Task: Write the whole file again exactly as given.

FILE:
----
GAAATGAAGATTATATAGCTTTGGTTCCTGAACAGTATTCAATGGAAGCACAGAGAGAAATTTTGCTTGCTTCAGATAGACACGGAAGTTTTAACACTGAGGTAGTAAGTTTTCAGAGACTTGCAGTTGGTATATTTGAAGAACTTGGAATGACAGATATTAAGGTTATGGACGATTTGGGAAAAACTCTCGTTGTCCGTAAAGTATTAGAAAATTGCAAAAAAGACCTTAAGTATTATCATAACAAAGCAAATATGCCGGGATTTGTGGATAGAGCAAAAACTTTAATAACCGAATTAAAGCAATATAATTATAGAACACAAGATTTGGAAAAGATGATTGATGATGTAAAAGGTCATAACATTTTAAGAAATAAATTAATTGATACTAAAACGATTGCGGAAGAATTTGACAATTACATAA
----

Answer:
GAAATGAAGATTATATAGCTTTGGTTCCTGAACAGTATTCAATGGAAGCACAGAGAGAAATTTTGCTTGCTTCAGATAGACACGGAAGTTTTAACACTGAGGTAGTAAGTTTTCAGAGACTTGCAGTTGGTATATTTGAAGAACTTGGAATGACAGATATTAAGGTTATGGACGATTTGGGAAAAACTCTCGTTGTCCGTAAAGTATTAGAAAATTGCAAAAAAGACCTTAAGTATTATCATAACAAAGCAAATATGCCGGGATTTGTGGATAGAGCAAAAACTTTAATAACCGAATTAAAGCAATATAATTATAGAACACAAGATTTGGAAAAGATGATTGATGATGTAAAAGGTCATAACATTTTAAGAAATAAATTAATTGATACTAAAACGATTGCGGAAGAATTTGACAATTACATAA